This page is for various odds and ends, and will be updated periodically...
[The Rudeness Index] [Erdös Number] [Academic genealogy] [Equilibrium: A Sam Walters Story]
The Rudeness Index
In large races, runners should line up according to pace: faster runners up front, and slower runners in the back. This common-sense etiquette is far less common than it should be. I analyze the results from a ~2500 participant race in Austin, develop metrics for quantifying how much one violates this etiquette, and do some simple statistical analysis with demographics. Analysis here.
My Erdös number is 4:
I know of two other disjoint paths, one of length 6:
and one of length 7:
(If you know of a shorter path, another disjoint path, or a particularly interesting path, let me know!)
Here is my academic genealogy, as far back as I can trace it. While Charles Keese led a distinguished career in transportation, I have not yet been able to find out if he held a doctoral degree, and if so from what institution.
Equilibrium: A Sam Walters Story
I wrote this as a prologue and epilogue to a group project when I was a graduate student. I must admit that I was inspired by Bruce Hoppe's brilliant story that bookends his dissertation, and a fit of procrastination. A few names have been changed to protect the innocent.
You've heard the proverbs. "Carpe diem." "Strike while the iron is hot." "Opportunity doesn't knock twice." Well, I've heard them too but I'm just now starting to understand them. I had a chance to save the city, but exchanged it all for loyalty to a woman I hardly knew. I still don't know if I made the right choice, and that's what makes it impossible for me to forgive myself. It all started last night, after the slowest day I'd seen in weeks.
The sounds of a light drizzle filled my office with a dull chatter. From time to time drops of rain would leave streaks across my window, crisscrossing into a mosaic of droplets as the hours passed. Frustrated, I rolled my chair over to the window and gazed onto the street five stories below, lit only by the light of a pale October moon and a flickering streetlight. It was late and the day had been slow, but I had worked this business for years, and I knew I'd get a client before long. It was just that type of day. Oh, I suppose I haven't introduced myself yet. My apologies, I never was much of a gentleman.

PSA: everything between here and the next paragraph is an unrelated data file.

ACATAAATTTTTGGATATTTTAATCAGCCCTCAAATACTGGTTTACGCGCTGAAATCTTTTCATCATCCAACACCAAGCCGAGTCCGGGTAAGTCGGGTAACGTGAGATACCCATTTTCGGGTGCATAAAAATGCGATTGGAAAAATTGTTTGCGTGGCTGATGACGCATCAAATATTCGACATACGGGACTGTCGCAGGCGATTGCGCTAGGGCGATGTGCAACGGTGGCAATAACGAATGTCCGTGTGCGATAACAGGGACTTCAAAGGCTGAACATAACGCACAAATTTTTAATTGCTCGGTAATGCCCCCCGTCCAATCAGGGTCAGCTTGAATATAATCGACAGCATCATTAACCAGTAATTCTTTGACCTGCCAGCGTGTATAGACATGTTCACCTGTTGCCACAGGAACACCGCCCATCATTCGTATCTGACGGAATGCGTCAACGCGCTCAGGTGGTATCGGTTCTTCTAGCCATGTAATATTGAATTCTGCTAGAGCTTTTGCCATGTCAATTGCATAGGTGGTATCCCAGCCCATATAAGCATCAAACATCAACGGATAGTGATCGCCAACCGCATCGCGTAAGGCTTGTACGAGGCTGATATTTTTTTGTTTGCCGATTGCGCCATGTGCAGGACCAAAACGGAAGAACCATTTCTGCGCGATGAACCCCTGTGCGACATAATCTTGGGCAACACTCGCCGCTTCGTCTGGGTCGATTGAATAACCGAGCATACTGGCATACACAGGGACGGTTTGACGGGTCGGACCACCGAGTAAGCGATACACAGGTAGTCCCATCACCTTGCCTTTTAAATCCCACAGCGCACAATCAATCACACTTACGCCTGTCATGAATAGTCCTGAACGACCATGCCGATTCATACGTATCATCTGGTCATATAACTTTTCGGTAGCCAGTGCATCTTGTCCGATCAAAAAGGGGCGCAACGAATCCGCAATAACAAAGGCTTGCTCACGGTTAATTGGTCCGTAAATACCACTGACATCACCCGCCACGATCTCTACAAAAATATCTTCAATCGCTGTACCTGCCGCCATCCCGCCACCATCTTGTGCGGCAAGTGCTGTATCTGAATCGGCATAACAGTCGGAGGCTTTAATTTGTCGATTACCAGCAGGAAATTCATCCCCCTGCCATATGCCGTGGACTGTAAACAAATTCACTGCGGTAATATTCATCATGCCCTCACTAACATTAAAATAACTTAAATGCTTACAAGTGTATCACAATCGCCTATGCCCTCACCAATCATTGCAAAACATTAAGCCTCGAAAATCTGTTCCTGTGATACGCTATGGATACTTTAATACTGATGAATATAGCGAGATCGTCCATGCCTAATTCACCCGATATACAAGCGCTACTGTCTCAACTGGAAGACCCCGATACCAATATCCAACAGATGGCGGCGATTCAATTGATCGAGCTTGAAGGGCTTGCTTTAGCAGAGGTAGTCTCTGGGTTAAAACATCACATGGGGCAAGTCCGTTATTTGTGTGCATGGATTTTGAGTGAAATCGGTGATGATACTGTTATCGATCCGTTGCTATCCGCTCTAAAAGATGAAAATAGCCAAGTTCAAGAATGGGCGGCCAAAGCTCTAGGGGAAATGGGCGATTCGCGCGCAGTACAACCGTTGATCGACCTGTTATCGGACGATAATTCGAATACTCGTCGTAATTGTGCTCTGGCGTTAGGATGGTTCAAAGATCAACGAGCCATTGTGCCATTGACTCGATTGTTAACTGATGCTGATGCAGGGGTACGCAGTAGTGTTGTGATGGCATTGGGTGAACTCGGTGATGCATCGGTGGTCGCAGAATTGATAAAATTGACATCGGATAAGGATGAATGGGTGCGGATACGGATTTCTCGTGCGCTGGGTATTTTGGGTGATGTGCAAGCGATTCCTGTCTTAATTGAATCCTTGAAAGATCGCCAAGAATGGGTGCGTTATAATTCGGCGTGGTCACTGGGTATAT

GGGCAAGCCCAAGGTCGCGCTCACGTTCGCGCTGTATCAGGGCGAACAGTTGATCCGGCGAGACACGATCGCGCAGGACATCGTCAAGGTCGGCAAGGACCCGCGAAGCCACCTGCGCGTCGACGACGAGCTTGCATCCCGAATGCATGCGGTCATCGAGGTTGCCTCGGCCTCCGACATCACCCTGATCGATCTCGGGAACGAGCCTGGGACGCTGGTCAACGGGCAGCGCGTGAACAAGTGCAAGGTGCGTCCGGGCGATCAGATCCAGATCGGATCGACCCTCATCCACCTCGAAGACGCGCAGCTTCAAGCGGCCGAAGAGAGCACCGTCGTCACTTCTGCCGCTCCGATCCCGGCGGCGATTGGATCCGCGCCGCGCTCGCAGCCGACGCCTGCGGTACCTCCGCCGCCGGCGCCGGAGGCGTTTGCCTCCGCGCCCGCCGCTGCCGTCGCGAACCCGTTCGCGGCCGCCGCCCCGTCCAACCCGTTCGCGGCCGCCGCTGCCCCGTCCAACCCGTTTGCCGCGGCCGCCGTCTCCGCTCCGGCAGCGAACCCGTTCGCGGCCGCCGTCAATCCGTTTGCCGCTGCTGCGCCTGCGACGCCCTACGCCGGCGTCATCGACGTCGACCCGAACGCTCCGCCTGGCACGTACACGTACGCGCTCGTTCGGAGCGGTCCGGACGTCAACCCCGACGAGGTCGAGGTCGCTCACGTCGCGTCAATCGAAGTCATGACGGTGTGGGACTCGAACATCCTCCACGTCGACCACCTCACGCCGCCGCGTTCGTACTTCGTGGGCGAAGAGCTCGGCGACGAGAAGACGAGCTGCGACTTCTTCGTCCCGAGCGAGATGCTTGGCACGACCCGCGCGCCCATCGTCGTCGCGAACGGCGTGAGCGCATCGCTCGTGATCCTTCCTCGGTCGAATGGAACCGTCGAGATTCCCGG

My name is Walters, Sam Walters, and I'm a private eye.
Chicago's where I do my work, and 1931 is no easy year to do it in. These days you really have to watch yourself in this town, what between the speakeasies and bordellos that fund the massive crime syndicates. Prohibition be damned, I thought to myself as I took a swig of bourbon.
Thankfully I have three of the best assistants a private eye could ask for, and we get by. Like I said, my name's Sam. My pal Samrat -- I know our names are similar, spare the jokes, we've heard them all -- could get information out of anybody, and was one of the sneakiest people I knew. Except for his roommate, that is. Steve helped me on the forensics end, and Shashank was the muscle of the operation. He had two helpers of his own, Mr. Right Hook and Doc Haymaker, and those who had the pleasure of meeting them never forgot. What a team, I thought, as I stared at the street below and took another drink.
Before long, a rap at the door broke me out of my reverie.
I opened the door and a young woman stepped in. If Helen's face launched a thousand ships, this dame's eyes alone could sink the whole German navy. She was the kind of girl whose picture you could find in the dictionary, right next to "femme fatale." I introduced myself, and she said she needed help.